"Brothers and sisters, I do not consider myself yet to have taken hold of it. But one think I do: forgetting what is behind and straining toward what is ahead I press on toward the goal to win the prize for which God has called me heavenward in Christ Jesus" Phil. 3:13-14.
Paul was a neat-nik. He promoted a personal program of year-round continuous spring cleaning. Childish things (1 Cor. ), bitterness, rage, anger, brawling, slander, and malice (Eph. ) were relegated to the trash can regularly. Sexual immorality, impurity, lust, evil desires, greed and idolatry (Col. 3:5) were deemed rubbish and dealt with accordingly.
Paul and other biblical writers weren't promoting self-improvement regimens. Eliminate A, B, and C and your life will be happier, healthier and more productive. That's not the point. If not careful, all of our lives get cluttered with non-essentials. We have homes full of stuff and storage units to house the overflow of yesterday's must haves. Paul and others recognized that hanging onto old junk in our personal lives leaves less room for what is important and vital for life.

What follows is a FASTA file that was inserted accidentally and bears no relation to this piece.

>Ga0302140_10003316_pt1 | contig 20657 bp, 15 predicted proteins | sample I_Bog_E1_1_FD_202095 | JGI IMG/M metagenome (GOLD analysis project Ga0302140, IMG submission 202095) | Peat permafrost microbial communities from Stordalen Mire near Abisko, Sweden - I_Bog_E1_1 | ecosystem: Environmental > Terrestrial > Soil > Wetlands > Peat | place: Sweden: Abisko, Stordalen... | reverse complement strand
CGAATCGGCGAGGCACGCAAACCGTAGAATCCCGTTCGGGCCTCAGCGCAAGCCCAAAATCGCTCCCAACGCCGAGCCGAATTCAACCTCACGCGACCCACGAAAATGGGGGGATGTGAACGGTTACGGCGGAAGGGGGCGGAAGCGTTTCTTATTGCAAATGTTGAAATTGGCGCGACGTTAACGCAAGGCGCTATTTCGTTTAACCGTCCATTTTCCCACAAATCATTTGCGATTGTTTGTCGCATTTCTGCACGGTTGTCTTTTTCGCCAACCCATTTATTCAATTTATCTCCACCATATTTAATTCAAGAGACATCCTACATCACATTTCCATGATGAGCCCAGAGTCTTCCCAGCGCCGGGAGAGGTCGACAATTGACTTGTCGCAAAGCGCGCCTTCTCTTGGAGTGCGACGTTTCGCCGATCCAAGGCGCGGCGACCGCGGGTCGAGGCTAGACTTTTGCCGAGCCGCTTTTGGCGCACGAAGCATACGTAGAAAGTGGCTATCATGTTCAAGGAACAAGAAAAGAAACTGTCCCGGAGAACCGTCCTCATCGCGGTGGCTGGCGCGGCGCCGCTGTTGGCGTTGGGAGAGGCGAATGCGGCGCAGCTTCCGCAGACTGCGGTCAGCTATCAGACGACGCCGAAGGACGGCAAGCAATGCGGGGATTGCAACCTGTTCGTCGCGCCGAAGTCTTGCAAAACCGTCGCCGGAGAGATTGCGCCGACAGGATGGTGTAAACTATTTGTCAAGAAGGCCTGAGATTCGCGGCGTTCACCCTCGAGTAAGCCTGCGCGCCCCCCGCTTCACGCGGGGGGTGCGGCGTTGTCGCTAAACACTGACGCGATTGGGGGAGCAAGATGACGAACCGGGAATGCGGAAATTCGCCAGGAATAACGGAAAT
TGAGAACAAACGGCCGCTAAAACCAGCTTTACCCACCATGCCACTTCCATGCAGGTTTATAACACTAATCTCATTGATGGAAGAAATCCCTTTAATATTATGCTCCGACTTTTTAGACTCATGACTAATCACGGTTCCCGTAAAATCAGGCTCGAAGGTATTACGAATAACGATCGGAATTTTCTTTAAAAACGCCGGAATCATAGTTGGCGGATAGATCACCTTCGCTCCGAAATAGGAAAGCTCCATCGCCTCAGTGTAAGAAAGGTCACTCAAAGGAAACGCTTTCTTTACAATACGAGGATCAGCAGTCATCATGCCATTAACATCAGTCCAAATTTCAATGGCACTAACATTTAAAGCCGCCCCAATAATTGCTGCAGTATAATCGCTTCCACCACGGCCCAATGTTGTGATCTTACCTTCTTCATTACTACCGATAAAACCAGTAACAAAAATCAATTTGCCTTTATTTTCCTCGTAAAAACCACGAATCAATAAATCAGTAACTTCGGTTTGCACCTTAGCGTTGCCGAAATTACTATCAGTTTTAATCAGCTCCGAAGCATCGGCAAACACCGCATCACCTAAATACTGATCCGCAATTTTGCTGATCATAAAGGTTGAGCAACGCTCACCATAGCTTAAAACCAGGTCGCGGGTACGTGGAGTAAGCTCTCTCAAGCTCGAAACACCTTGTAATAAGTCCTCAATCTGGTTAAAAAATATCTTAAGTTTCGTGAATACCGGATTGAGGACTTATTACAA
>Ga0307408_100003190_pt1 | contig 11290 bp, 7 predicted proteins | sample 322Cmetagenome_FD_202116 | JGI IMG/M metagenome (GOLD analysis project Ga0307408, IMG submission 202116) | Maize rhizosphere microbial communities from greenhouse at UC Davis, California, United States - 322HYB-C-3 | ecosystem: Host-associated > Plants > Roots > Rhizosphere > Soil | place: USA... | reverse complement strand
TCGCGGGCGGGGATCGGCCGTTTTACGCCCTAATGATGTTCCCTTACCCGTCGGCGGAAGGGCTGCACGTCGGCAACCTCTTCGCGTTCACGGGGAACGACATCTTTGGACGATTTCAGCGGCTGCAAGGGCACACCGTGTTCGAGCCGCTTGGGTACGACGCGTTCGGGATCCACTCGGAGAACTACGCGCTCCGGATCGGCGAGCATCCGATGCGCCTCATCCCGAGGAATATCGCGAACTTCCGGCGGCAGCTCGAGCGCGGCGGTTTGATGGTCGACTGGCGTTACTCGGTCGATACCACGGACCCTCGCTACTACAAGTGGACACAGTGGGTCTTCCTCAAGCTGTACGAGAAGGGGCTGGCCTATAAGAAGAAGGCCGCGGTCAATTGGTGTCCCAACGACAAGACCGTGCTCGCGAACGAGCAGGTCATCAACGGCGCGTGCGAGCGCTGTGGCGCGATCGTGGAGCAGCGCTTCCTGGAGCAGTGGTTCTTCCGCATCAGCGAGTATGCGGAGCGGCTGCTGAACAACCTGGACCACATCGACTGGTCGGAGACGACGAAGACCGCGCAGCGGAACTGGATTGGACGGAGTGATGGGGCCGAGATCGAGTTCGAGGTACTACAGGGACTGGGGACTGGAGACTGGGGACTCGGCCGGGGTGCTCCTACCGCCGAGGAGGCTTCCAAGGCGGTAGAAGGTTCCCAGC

In his book, Prayer - Does it Make a Difference? Philip Yancey explores the topic of unworthiness and its impact on our prayer life. Often this type of feeling is rooted in the very things Paul urges us to kick to the curb. To illustrate, Yancey quotes an anonymous fourteenth-century author's book, The Cloud of the Unknowing.
"Before penetrating the cloud of the unknowing above us," he said, "we may need to imagine a 'cloud of forgetting' beneath us. Forget past failures, forget recurring sins, forget feelings of inferiority, and instead open your mind to God, who cannot fill what has not been emptied." (pg 185).
Taking out the trash opens up more space for God to occupy comfortably. We don't want Him to feel restricted, having to wiggle around our old habits, mindsets and lifestyles which reduce the volume He wants to pour into us. God wants us to see and understand from His perspective. He want us to be just like Him. This happens when we make a clean sweep. Out with the old to make room for the new.
Unfortunately, this is harder to do than to talk about. Look around you. How much useless stuff is hanging around your house? You neither need it or use it, but...you can't part with it. In some cases it's broken and beyond repair, but you still won't let it go. Why? What's the problem?
In the same way that pitching out old household items is a measure of identity loss, so is discarding old ways of thinking and behaving. If we get rid of these leftovers, who are we? Empty space can seem scary. This is, however, what faith is all about. We trust God to replace our debris with something very valuable.
How about you? What's cluttering up your life and restricting God from taking a more expansive role. Why are you hanging onto thing which are unnecessary and don't work anymore? Don't you think it's time to finally take out the trash?